Sunday, 16 March 2008

Travel Permit

On my first day I woke up early. The muezzin was calling very noisily for the morning prayers. It was not even 5 o’clock. The very rhythmic, very decided, and clear call came from a tall minaret just opposite of my hotel. Different from what I was used to in Kuwait, where uninspired muezzins most probably from Bangladesh had been hired (Kuwaitis are even for that little task, calling for morning prayers, not well-motivated). The following days in Arabia Felix it happened that I would wait for ‘my call’ (I didn’t follow) every morning.



No way to get a breakfast that early. So, I decided to have an early walk through the old city of Sana’a. Most of the multi-storey houses (five, six or even more floors) were definitely old. Sana’a rightly belongs to UNESCO’s World Heritage. Some newer buildings were also tower houses. The limestone of many houses was carefully carved especially around the small windows with colorful stained glass. The lanes in the old city are lined by mud walls with beautiful views into orchards. Tree-large Bougainvilleas everywhere. Cobblestone pavements have replaced the previous stomped adobe.












It seemed as if Mohammed had waited for me that early in the morning. Most probably he addressed any easy-to-identify tourist strolling through Sana’a. He wanted to talk, and then asked me whether I would mind visiting his house and have a tea and a little chat. I agreed and we walked through the labyrinthine alleys to the gate of an old building. He warned his wife (a foreigner!) before he found the keys in a niche above the wooden door and asked me in. It turned out that he was an engineer and had worked for some time in Czechoslovakia, in the 1980s when the southern part of Yemen declared itself the first Marxist state in Arabia, and collaboration with other Warsaw Pact states was close. It was a strange experiment, ending in a civil war and re-unification of the country (among others) in 1990. We drunk several cups of tea and Mohammed showed me his excellent professional references and admitted that he would like to live in Europe again. He introduced me also to his 18 years old son who could drive us to some interesting places in the vicinity of Sana’a.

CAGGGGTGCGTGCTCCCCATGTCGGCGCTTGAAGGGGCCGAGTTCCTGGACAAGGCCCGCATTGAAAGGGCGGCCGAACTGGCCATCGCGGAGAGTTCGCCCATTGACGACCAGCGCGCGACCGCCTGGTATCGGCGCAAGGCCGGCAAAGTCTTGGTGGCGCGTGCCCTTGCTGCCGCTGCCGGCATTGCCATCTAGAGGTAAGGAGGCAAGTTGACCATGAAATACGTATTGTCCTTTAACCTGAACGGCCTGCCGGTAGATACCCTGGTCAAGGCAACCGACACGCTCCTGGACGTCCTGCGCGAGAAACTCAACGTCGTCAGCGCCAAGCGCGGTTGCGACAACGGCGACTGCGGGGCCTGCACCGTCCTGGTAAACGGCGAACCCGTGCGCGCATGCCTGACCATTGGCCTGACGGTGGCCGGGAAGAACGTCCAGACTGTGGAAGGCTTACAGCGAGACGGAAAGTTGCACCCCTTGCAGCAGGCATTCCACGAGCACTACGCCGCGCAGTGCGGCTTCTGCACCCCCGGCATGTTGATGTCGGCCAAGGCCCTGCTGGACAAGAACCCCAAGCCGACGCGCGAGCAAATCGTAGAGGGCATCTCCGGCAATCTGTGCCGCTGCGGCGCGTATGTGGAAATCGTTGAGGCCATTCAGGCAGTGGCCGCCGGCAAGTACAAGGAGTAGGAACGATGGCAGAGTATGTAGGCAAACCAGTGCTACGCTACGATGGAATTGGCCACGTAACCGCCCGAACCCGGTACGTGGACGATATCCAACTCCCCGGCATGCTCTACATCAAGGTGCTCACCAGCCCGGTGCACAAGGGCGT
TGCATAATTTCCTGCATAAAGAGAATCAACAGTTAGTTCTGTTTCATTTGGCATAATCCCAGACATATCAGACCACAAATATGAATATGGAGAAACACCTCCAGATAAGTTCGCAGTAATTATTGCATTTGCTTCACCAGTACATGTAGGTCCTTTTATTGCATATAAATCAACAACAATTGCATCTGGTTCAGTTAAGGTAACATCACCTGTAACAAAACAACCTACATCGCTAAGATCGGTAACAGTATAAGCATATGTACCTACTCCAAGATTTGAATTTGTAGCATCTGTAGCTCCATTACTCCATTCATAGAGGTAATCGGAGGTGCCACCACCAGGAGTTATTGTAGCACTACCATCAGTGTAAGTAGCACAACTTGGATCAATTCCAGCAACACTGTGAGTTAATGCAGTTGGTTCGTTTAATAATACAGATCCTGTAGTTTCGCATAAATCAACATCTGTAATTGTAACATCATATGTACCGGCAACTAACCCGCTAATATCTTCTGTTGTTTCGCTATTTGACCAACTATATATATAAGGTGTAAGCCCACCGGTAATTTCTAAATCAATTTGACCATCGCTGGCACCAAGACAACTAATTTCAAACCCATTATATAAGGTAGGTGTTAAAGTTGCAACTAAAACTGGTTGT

Next day, a Friday, we met as early as before and had a trip to Wadi Dhar. About 15 km northwest of Sana’a, the fertile valley is best overlooked from a famous lookout point where many people, mostly young couples had a picnic already. Springtime has broken out and most of the fruit trees were blooming in the wadi. The famous Dar al-Hajar could be identified and other small villages with more multi-storey houses. Dar al-Hajar has a spectacular location on a spire of a large rock. It is the impregnable summer residence of one of Yemen’s imams in the 18th century. Many European tourists visited with us the castle-like five-storey building, and Mohammed addressed most of them, introduced himself, waited for their response. We saw a bridal couple, and men, apparently belonging to the wedding party, round dancing and daringly waving their Jambiyahs.
























To get out of Sana’a was quite difficult. Mohammed took me the next day to the Ministry of Tourism (which had changed its location, so we had to ask many people in different areas of the modern city of Sana’a). Due to recent kidnapping (even killing) of western tourists, the government has established several checkpoints around Sana’a. Without official permission it won’t be possible to travel around. We had to fill-in many papers which we finally got, but Mohammed later apologized for not being able driving me to Kawkaban, which is located at an altitude of about 3000 meters. His wife, he told me, was much concerned about her family car, an older Pajero. So, he referred me with my papers to the hotel’s tourist office.

1 comment:

Henrik said...

I truely hope that you enjoyed your stay in Yemen and that you got to see a bit of the coutry. I am a European currently living here because of work, and though a bit stressed out at times due to the security concerns I am really enjoying it